As I mentioned the other day in my post about Obama’s Cairo speech, there’s a misguided notion that the Palestinians know nothing of nonviolence. The Jewish Daily Forward, in an editorial it ran on Wednesday, is the latest to make this mistake:
For years, many have wondered why Palestinians have not adopted the tactics of nonviolence from the American civil rights movement, and here Obama gave public voice to that point, without qualification.
Meanwhile, according to the Palestinian News Network:
An Israeli military court is trying a leader of the Palestinian nonviolent resistance for organizing just that; nonviolent resistance to occupation.
Azmi Al Shoukhi is the General Secretary of the Palestinian Popular Committees and he, along with four fellow nonviolent organizers are being tried in Israeli military court. The arrests took place during the weekly nonviolent demonstrations in southern Bethlehem, cushioned between the killings of two Palestinian demonstrators in western Ramallah’s Bil’in and Na’lin.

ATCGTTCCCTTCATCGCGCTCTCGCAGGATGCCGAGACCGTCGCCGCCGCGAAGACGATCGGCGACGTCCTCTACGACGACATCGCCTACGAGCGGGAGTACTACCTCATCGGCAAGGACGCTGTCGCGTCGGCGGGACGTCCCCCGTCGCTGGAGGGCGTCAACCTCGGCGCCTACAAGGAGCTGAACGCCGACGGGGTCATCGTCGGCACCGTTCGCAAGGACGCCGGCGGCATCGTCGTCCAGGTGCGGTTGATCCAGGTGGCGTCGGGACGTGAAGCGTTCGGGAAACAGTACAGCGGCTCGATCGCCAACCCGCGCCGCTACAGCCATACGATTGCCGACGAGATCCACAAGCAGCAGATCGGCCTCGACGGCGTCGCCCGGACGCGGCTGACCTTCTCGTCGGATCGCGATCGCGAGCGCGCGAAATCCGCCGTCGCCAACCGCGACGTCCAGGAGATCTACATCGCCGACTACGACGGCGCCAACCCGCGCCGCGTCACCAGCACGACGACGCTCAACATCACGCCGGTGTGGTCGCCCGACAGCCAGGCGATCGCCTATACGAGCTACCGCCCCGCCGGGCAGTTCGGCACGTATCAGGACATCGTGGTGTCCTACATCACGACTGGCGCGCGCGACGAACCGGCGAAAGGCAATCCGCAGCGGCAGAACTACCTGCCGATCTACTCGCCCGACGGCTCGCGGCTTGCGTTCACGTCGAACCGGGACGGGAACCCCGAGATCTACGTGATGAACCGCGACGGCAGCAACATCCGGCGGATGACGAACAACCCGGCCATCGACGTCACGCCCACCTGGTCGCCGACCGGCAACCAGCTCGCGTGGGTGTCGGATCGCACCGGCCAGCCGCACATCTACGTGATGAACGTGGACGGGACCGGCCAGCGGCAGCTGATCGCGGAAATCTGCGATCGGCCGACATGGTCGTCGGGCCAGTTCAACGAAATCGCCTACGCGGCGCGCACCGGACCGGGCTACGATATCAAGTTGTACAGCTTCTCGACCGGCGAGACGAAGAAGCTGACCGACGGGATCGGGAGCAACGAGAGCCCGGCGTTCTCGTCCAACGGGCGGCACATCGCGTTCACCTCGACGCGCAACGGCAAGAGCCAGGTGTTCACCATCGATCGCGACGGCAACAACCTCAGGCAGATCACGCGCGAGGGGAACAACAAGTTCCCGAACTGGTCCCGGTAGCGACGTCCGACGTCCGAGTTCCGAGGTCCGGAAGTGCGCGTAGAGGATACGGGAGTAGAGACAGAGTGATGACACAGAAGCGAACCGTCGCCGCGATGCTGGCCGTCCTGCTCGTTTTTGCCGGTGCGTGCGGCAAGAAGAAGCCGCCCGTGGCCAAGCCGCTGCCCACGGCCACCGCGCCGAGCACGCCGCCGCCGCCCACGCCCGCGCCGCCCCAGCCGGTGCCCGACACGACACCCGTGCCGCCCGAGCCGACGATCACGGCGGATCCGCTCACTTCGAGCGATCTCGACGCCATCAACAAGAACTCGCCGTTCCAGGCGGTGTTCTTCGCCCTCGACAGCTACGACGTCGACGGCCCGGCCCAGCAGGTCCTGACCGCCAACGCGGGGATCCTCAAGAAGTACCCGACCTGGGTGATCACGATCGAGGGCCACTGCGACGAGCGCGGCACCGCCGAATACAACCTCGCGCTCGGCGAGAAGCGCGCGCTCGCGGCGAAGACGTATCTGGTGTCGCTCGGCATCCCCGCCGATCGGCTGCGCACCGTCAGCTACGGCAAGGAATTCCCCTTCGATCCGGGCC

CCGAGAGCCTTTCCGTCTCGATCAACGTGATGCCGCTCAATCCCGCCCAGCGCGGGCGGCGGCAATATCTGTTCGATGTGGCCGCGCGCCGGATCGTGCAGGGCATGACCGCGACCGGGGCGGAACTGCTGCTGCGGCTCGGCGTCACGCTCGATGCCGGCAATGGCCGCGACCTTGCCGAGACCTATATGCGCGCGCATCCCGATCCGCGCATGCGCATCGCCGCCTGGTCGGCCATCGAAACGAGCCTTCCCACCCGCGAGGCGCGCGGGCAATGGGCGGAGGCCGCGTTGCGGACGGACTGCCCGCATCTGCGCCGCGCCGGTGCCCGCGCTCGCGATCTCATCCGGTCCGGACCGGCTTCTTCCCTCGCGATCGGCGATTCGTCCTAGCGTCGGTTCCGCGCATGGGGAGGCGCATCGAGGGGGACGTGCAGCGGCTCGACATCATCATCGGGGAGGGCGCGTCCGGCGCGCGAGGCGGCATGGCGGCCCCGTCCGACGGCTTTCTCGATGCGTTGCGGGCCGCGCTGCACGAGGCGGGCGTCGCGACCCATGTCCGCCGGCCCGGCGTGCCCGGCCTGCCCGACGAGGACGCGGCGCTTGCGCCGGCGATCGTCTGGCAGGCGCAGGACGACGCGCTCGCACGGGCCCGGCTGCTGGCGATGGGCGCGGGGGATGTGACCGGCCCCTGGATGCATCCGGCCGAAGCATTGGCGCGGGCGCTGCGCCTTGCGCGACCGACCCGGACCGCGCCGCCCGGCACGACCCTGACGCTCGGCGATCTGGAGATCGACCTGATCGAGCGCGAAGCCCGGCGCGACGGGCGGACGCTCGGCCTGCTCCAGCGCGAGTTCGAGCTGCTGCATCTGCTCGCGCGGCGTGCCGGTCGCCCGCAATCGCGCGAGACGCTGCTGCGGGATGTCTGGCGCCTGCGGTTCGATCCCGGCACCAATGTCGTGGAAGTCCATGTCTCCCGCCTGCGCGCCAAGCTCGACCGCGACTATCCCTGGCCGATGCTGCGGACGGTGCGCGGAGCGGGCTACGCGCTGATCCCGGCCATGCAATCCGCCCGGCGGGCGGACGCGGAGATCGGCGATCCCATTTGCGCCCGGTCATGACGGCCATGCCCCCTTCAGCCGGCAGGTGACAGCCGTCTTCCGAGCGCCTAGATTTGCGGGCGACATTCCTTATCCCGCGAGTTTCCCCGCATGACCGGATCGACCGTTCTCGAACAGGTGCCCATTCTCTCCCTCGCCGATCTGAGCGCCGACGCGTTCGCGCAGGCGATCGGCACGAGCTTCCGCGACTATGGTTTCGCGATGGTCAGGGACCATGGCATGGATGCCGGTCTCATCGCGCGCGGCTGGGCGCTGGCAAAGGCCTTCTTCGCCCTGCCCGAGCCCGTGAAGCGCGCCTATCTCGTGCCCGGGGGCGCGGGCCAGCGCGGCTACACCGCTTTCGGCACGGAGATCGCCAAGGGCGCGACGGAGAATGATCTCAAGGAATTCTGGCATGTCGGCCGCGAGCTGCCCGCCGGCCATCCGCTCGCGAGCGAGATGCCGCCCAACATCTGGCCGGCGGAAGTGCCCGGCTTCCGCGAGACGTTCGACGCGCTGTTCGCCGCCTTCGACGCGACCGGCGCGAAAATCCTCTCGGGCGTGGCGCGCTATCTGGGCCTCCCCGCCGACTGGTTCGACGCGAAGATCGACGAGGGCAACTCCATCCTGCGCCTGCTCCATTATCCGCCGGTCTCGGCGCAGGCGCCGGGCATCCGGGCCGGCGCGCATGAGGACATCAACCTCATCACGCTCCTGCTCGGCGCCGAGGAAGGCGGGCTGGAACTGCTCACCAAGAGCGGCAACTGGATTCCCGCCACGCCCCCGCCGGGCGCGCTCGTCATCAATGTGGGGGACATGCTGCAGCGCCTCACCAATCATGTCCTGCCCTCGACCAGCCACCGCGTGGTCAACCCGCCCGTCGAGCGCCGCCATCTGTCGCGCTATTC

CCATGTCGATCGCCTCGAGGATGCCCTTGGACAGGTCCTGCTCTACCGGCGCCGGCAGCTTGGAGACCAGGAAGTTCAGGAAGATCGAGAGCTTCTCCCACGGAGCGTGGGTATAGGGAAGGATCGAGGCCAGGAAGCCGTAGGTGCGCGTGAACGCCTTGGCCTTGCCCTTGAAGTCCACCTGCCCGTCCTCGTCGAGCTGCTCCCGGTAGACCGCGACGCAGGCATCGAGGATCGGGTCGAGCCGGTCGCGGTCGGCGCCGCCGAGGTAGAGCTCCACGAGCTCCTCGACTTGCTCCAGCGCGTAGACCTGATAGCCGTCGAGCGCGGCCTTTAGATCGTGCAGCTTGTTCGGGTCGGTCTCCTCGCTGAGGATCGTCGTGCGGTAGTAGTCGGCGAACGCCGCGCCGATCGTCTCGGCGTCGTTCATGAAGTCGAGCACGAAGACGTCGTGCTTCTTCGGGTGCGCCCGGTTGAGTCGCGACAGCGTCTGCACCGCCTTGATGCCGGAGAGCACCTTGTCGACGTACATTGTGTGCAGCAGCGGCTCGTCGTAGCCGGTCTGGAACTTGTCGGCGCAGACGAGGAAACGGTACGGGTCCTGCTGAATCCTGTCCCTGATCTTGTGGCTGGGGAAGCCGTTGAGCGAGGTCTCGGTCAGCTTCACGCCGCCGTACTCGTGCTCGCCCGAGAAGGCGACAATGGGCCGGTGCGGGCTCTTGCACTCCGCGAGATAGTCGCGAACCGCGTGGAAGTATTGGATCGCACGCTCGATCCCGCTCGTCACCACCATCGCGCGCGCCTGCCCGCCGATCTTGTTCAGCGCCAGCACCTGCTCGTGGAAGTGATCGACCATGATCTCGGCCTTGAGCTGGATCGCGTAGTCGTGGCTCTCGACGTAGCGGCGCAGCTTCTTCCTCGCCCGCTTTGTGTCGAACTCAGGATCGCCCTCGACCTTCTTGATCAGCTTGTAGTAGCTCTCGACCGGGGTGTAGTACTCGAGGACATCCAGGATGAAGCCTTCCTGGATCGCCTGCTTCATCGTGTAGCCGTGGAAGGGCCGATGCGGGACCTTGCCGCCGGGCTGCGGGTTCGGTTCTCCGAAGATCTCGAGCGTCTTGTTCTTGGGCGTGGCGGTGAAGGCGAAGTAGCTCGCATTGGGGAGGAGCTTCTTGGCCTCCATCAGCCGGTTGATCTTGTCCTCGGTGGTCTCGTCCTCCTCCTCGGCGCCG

He was arrested for participating in a nonviolent demonstration against the Israeli Wall and settlements in the West Bank.
This information was not, to the best of my knowledge, picked up by any western English-language media.
Small farmers in Oregon, backed by a coalition of animal rights and climate activists, secured a big legislative victory over industrial factory farms, providing inspiration for wider action.
Once I decided that violence was not an option, I found the humanity in my fellow prisoners through the simple act of sharing food.
Political educator Harmony Goldberg discusses whether the ideological traditions of the left are helpful for practical organizing.